Senator Rand Paul (R-KY) Interviewed by Wolf Blitzer on CNN
BLITZER: You want to end all foreign aid as well, is that right?
PAUL: Yes and in fact, the other day Reuters did a poll, 71 percent of American people agree with me that when we’re short of money, where we can’t do the things we need to do in our country, we certainly shouldn’t be shipping the money overseas. […]
BLITZER: What about the $2 billion or $3 billion that goes every year to Israel? Do you want to eliminate that as well?
PAUL: Well, I think what you have to do is you have to look. When you send foreign aid, you actually quite a bit to Israel’s enemies, Islamic nations around Israel get quite a bit of foreign aid, too.
BLITZER: Egypt gets almost the same amount?
PAUL: Almost the same amount so really you have to ask yourself, are we funding an arms race on both sides? I have a lot of sympathy and respect for Israel as a democratic nation, as a, you know, a fountain of piece and a fountain of democracy within the Middle East.
But at the same time, I don’t think funding both sides of the arm race, particularly when we have to borrow the money from China to send it to someone else. We just can’t do it anymore. The debt is all consuming and it threatens our well being as a country.
BLITZER: All right, so just to be precise, end all foreign aid including the foreign aid to Israel as well. Is that right?
Response from National Jewish Democratic Council President David A. Harris
The National Jewish Democratic Council stands in strong opposition to Senator Paul’s call to end foreign assistance to Israel. Paul’s suggestion is negligent, shortsighted, and just plain wrong. Foreign aid in general, and aid to Israel in particular, is crucial to Israel’s security and its pursuit of peace.
Between Senator Paul’s stated goal of ending aid to Israel and moves by top GOP leaders like House Majority Leader Eric Cantor to engage in risky schemes that threaten the future of assistance to Israel, advocates who care about supporting Israel in this essential way-as a nation, putting our money where our mouth is-have a great deal to fear from the ever-more-conservative Senate and House GOP.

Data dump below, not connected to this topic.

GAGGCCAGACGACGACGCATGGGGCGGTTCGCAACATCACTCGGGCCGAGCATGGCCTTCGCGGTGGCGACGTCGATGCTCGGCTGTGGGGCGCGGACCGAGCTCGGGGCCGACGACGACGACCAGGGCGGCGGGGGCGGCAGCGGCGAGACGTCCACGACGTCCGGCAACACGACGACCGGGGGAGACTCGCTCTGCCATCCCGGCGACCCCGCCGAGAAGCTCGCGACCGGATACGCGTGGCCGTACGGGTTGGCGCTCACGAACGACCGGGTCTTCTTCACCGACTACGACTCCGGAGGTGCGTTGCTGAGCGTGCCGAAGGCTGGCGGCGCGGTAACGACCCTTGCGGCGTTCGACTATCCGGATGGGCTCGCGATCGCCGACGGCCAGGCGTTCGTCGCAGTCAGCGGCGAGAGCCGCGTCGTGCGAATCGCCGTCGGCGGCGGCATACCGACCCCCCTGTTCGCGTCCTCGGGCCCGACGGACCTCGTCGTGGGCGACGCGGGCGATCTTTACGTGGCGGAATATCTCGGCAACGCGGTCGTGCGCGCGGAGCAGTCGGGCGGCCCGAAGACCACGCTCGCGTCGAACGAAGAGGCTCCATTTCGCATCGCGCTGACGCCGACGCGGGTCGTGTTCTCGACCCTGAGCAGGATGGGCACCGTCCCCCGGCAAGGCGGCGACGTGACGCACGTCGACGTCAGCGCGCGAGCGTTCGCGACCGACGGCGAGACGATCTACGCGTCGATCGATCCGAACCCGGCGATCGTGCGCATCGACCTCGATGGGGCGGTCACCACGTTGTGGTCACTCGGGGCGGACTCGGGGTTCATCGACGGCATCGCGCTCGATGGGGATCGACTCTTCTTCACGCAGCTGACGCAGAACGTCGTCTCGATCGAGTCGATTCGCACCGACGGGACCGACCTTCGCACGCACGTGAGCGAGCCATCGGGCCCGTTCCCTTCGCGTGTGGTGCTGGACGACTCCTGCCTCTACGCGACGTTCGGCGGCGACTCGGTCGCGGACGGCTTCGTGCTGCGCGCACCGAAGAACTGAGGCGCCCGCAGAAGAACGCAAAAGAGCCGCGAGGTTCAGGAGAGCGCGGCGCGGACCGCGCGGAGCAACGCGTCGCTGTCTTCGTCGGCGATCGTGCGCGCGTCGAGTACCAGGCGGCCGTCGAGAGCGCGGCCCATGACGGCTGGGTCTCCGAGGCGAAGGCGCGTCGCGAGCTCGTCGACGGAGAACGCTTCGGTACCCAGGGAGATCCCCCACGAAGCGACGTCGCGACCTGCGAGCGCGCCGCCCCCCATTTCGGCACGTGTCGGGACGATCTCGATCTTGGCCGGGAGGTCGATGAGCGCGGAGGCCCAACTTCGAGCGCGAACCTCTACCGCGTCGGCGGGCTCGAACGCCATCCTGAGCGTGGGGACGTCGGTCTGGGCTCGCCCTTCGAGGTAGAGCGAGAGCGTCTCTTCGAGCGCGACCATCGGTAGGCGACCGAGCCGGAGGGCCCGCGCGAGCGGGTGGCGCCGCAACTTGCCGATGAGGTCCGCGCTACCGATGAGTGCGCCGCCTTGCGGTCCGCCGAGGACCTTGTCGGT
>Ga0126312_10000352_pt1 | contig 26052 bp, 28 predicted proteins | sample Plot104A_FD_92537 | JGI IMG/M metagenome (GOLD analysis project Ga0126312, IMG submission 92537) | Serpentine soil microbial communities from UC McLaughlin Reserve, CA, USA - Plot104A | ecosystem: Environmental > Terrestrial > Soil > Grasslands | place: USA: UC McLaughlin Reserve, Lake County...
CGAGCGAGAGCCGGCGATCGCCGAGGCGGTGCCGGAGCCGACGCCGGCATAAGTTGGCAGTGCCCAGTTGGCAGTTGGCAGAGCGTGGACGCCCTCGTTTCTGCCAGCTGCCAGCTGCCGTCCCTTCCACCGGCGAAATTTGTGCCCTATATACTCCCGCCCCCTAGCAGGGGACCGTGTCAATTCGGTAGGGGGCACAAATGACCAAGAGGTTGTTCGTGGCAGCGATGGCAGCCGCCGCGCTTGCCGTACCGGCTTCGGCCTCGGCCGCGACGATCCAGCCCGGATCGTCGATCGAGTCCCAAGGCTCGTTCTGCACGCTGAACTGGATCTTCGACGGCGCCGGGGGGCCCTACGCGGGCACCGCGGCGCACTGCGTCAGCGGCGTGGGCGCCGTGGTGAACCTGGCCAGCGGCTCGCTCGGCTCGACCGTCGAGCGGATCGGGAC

Senator Paul’s statement is yet another illustration of how the Republican Party continues to grow increasingly out of touch with the values of the vast majority of the American Jewish community.
Response from Republican Jewish Coaliton Executive Director Matthew Brooks:
We share Senator Paul’s commitment to restraining the growth of federal spending, but we reject his misguided proposal to end U.S. assistance to our ally, Israel.
Moreover, based on his comments in an interview with CNN, we are concerned that Senator Paul may not grasp the fundamentals of our alliance with Israel. In 2007, the U.S. and Israel signed a ten-year ‘Memorandum of Understanding’ (MoU) to govern U.S. assistance going forward. A critical aim of the MoU was to preserve Israel’s qualitative military advantage. Accordingly, any concern that U.S. assistance might undermine Israel’s security is groundless.
We are heartened to know that, with very few exceptions, congressional Republicans understand and appreciate the importance of this alliance to America’s national security. And we are confident that few – if any – of Senator Paul’s Republican colleagues will cosponsor a plan that reneges on an agreement with a critical ally.